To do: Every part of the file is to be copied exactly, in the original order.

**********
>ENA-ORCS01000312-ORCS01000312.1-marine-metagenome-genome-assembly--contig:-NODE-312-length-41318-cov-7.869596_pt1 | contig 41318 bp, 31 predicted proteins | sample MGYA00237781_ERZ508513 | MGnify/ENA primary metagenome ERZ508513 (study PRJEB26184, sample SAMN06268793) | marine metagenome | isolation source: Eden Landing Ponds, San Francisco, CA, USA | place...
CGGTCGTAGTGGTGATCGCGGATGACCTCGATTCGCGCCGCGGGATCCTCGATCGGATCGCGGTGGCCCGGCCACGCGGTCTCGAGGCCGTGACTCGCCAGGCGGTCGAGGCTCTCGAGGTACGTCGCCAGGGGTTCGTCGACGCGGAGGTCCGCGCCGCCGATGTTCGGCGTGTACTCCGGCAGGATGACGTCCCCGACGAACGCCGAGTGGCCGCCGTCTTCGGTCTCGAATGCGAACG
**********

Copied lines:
>ENA-ORCS01000312-ORCS01000312.1-marine-metagenome-genome-assembly--contig:-NODE-312-length-41318-cov-7.869596_pt1 | contig 41318 bp, 31 predicted proteins | sample MGYA00237781_ERZ508513 | MGnify/ENA primary metagenome ERZ508513 (study PRJEB26184, sample SAMN06268793) | marine metagenome | isolation source: Eden Landing Ponds, San Francisco, CA, USA | place...
CGGTCGTAGTGGTGATCGCGGATGACCTCGATTCGCGCCGCGGGATCCTCGATCGGATCGCGGTGGCCCGGCCACGCGGTCTCGAGGCCGTGACTCGCCAGGCGGTCGAGGCTCTCGAGGTACGTCGCCAGGGGTTCGTCGACGCGGAGGTCCGCGCCGCCGATGTTCGGCGTGTACTCCGGCAGGATGACGTCCCCGACGAACGCCGAGTGGCCGCCGTCTTCGGTCTCGAATGCGAACG